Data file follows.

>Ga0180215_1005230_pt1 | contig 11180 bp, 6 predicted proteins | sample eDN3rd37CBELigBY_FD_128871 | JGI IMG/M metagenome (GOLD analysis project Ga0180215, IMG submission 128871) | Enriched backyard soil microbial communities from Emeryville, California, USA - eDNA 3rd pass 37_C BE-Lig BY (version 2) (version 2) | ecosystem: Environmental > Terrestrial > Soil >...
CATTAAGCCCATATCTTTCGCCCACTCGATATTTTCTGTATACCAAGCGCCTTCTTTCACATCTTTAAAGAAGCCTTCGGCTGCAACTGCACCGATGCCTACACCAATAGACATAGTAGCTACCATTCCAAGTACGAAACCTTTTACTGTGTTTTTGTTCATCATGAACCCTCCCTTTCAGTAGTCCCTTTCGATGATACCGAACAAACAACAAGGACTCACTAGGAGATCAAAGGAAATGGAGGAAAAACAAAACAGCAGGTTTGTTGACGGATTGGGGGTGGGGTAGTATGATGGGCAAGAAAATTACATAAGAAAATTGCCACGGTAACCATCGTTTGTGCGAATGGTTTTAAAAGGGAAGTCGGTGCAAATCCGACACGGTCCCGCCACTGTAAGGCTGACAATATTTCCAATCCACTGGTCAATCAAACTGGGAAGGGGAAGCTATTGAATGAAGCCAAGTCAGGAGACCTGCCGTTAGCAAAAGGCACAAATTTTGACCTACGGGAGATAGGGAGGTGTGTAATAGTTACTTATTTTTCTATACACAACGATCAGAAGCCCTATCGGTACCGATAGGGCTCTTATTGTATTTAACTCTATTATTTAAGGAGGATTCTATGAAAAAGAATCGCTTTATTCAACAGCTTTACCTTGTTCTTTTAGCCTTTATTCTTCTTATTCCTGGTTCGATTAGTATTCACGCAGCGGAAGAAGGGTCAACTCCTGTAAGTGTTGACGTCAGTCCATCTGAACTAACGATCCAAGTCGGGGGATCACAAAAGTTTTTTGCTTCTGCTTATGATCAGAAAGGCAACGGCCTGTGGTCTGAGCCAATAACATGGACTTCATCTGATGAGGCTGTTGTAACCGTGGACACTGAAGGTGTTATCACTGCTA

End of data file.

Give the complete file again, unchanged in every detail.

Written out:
>Ga0180215_1005230_pt1 | contig 11180 bp, 6 predicted proteins | sample eDN3rd37CBELigBY_FD_128871 | JGI IMG/M metagenome (GOLD analysis project Ga0180215, IMG submission 128871) | Enriched backyard soil microbial communities from Emeryville, California, USA - eDNA 3rd pass 37_C BE-Lig BY (version 2) (version 2) | ecosystem: Environmental > Terrestrial > Soil >...
CATTAAGCCCATATCTTTCGCCCACTCGATATTTTCTGTATACCAAGCGCCTTCTTTCACATCTTTAAAGAAGCCTTCGGCTGCAACTGCACCGATGCCTACACCAATAGACATAGTAGCTACCATTCCAAGTACGAAACCTTTTACTGTGTTTTTGTTCATCATGAACCCTCCCTTTCAGTAGTCCCTTTCGATGATACCGAACAAACAACAAGGACTCACTAGGAGATCAAAGGAAATGGAGGAAAAACAAAACAGCAGGTTTGTTGACGGATTGGGGGTGGGGTAGTATGATGGGCAAGAAAATTACATAAGAAAATTGCCACGGTAACCATCGTTTGTGCGAATGGTTTTAAAAGGGAAGTCGGTGCAAATCCGACACGGTCCCGCCACTGTAAGGCTGACAATATTTCCAATCCACTGGTCAATCAAACTGGGAAGGGGAAGCTATTGAATGAAGCCAAGTCAGGAGACCTGCCGTTAGCAAAAGGCACAAATTTTGACCTACGGGAGATAGGGAGGTGTGTAATAGTTACTTATTTTTCTATACACAACGATCAGAAGCCCTATCGGTACCGATAGGGCTCTTATTGTATTTAACTCTATTATTTAAGGAGGATTCTATGAAAAAGAATCGCTTTATTCAACAGCTTTACCTTGTTCTTTTAGCCTTTATTCTTCTTATTCCTGGTTCGATTAGTATTCACGCAGCGGAAGAAGGGTCAACTCCTGTAAGTGTTGACGTCAGTCCATCTGAACTAACGATCCAAGTCGGGGGATCACAAAAGTTTTTTGCTTCTGCTTATGATCAGAAAGGCAACGGCCTGTGGTCTGAGCCAATAACATGGACTTCATCTGATGAGGCTGTTGTAACCGTGGACACTGAAGGTGTTATCACTGCTA